The History of Java

Java’s abstraction of the underlying operating system, and hence the underlying network infrastructure, can only be appreciated after a brief history lesson about how Java came to be.

In 1991, a research group at Sun Microsystems, as part of their "Green" project, was working to develop software to control consumer electronic devices. The goal was to develop a programming language that could be used to control and network "smart" devices, such as televisions, toasters, and even buildings. These devices would all coexist and could communication with one another.

The first prototype that Sun Microsystems developed was a device called the Star7 — a device, similar to a remote control that could communicate with other Star7 devices. Now, the initial intent was to use C++ to control the Star7, but as the result of frustration with C++, James Gosling, a member of the Green project, developed a new language, called Oak, to control the Star7. Why Oak you ask? Well, it is pretty technical, but here goes: rumor has it that the title came from a tree that James could see out of his window while developing the language. Sun later replaced the name Oak with Java because they found that Oak was already being used.

Anyway, as a result of Oak, or Java, being designed to run on small appliances, the language had certain inherent benefits to it:

  • It had to be small to run on the limited memory of small appliances
  • It had to be efficient and reliable enough to function as a small appliance — we are all used to crashes using computers, but what if your microwave oven changed its power setting and cause your popcorn to catch fire?
  • It had to be portable to run on different pieces of hardware

So what happened to Java after that? After graduating from the Green project, Java was used to create one of the earliest Web Browsers in 1994, called HotJava, but Java came alive however, in 1995 when Netscape licensed the Java programming language and included support for it in its Navigator product.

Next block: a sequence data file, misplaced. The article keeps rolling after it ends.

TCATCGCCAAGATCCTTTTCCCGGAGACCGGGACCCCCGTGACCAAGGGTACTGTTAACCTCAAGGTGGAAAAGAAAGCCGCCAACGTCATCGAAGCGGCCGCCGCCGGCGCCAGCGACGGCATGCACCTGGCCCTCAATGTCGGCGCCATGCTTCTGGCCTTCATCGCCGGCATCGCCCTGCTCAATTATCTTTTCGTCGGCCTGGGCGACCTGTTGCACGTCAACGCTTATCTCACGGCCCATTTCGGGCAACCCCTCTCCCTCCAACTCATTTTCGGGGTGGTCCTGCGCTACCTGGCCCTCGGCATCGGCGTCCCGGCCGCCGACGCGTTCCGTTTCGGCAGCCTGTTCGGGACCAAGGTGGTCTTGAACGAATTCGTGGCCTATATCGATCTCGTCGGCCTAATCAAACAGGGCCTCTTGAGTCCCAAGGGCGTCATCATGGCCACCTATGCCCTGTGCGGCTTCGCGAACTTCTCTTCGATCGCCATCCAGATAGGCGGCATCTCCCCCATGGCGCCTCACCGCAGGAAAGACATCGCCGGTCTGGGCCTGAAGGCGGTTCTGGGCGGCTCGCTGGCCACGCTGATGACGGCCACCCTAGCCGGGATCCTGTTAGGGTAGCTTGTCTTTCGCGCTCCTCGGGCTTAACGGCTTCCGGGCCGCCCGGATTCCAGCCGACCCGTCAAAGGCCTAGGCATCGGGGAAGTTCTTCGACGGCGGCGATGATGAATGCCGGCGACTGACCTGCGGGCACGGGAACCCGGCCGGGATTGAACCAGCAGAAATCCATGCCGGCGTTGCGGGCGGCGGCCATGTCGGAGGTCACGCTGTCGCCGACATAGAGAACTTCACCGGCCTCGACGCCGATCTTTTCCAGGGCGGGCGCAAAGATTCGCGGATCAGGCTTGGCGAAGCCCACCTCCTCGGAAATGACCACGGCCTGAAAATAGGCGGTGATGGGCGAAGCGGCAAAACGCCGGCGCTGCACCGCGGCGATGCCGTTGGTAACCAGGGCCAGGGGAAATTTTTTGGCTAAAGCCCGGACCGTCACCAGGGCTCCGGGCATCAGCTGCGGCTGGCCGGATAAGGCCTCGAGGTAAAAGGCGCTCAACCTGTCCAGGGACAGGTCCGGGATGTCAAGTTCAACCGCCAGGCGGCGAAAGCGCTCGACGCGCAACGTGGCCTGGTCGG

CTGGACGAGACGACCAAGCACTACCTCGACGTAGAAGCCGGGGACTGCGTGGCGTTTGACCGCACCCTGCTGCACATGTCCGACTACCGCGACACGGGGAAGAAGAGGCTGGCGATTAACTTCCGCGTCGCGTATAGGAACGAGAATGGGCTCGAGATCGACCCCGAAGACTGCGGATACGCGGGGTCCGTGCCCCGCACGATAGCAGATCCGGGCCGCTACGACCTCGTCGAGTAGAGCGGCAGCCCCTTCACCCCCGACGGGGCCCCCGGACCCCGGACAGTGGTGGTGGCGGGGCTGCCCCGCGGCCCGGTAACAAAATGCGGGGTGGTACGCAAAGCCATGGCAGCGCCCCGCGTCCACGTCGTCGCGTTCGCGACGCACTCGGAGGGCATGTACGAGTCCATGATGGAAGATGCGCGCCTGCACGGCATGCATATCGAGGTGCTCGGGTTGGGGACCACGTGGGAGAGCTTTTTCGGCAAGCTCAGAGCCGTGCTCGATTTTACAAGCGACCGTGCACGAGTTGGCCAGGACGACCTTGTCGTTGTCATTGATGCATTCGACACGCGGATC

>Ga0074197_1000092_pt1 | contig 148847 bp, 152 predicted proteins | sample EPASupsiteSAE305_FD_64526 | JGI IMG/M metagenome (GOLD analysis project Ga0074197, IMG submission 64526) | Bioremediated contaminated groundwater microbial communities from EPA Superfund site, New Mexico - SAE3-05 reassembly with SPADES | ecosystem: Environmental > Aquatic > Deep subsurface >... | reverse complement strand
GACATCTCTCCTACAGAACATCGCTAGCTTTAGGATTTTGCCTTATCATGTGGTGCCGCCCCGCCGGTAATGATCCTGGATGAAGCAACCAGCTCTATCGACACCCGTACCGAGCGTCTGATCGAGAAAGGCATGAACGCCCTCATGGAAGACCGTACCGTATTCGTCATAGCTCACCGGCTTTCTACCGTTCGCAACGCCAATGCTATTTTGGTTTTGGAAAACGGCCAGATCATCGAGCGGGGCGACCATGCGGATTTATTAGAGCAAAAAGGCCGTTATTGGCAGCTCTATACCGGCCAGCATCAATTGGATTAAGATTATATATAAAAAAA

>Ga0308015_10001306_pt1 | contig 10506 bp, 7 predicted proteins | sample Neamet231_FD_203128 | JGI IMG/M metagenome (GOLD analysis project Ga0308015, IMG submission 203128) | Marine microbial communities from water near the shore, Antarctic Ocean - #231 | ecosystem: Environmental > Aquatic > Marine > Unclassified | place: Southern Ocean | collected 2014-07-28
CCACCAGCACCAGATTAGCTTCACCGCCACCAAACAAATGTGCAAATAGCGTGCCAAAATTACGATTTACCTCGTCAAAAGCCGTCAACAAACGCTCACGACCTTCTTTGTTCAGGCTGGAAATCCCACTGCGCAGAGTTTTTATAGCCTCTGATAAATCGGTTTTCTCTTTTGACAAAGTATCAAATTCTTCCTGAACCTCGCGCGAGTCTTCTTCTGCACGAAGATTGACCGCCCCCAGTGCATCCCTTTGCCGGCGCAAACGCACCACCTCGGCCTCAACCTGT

In 1997 Sun released the Servlet API that revolutionized server-side web development away from monolithic CGI scripts or proprietary solutions. In 1999 Sun released the first version of the Java 2, Enterprise Edition (J2EE) specification that included JavaServer Pages (JSP) and Enterprise JavaBeans (EJB) in a highly distributed enterprise middleware. Since then we have seen enterprise Java flourish and evolve to the current Java 5, Enterprise Edition, and we have seen hoards of open source and close source communities evolve.

The Power of Java

The Java syntax is easy to learn because it resembles C++, its object-oriented foundation makes it intuitive, and its early beginnings in driving communication between devices makes network programming a breeze, but what makes Java truly powerful is its community. One thing that I have always told my students is that before you write any code, look and see if someone has already written the code for you. As you peruse through the Java Reference Guide, you’ll discover technologies like Struts (a Web framework), Hibernate (a persistence engine), Spring (a powerful Inversion-of-Control engine that provides an alternative to enterprise Java), among dozens of other technologies. The Java community has come together in a communal effort to build the majority of technologies you need to build enterprise applications. This enables you to focus on solving your business problems and not on building application infrastructure.

The best sources to discover these technologies are (1) Sourceforge.net and (2) Apache.org, in which most Java projects are delegated to jakarta.apache.org. So the next time you are thinking of building a cache or a connection pool or a web or EJB container, it might be better to check these web sites before hand!

To help drive innovation, Java has a Java Community Process (JCP) through which standards can be defined and accepted by the community. The JCP has seen the inception of a plethora of new technologies and has provided a medium for interested parties to provide feedback and shape the direction of new technologies.


Java is a feature-rich programming language with a robust set of inherent functionality to empower beginners through experts to build top-quality applications. As a result, most colleges have moved their programming curriculum to Java. But the thing that makes Java great is its community: a group of individuals dedicated to making your job easier. And as such, the Java community projects allow you to focus on solving your business problems rather than spending most of your time building an infrastructure to support your application. If you’re new to programming or you’ve been programming for decades, Java can not only make you more productive, but can help you enjoy programming!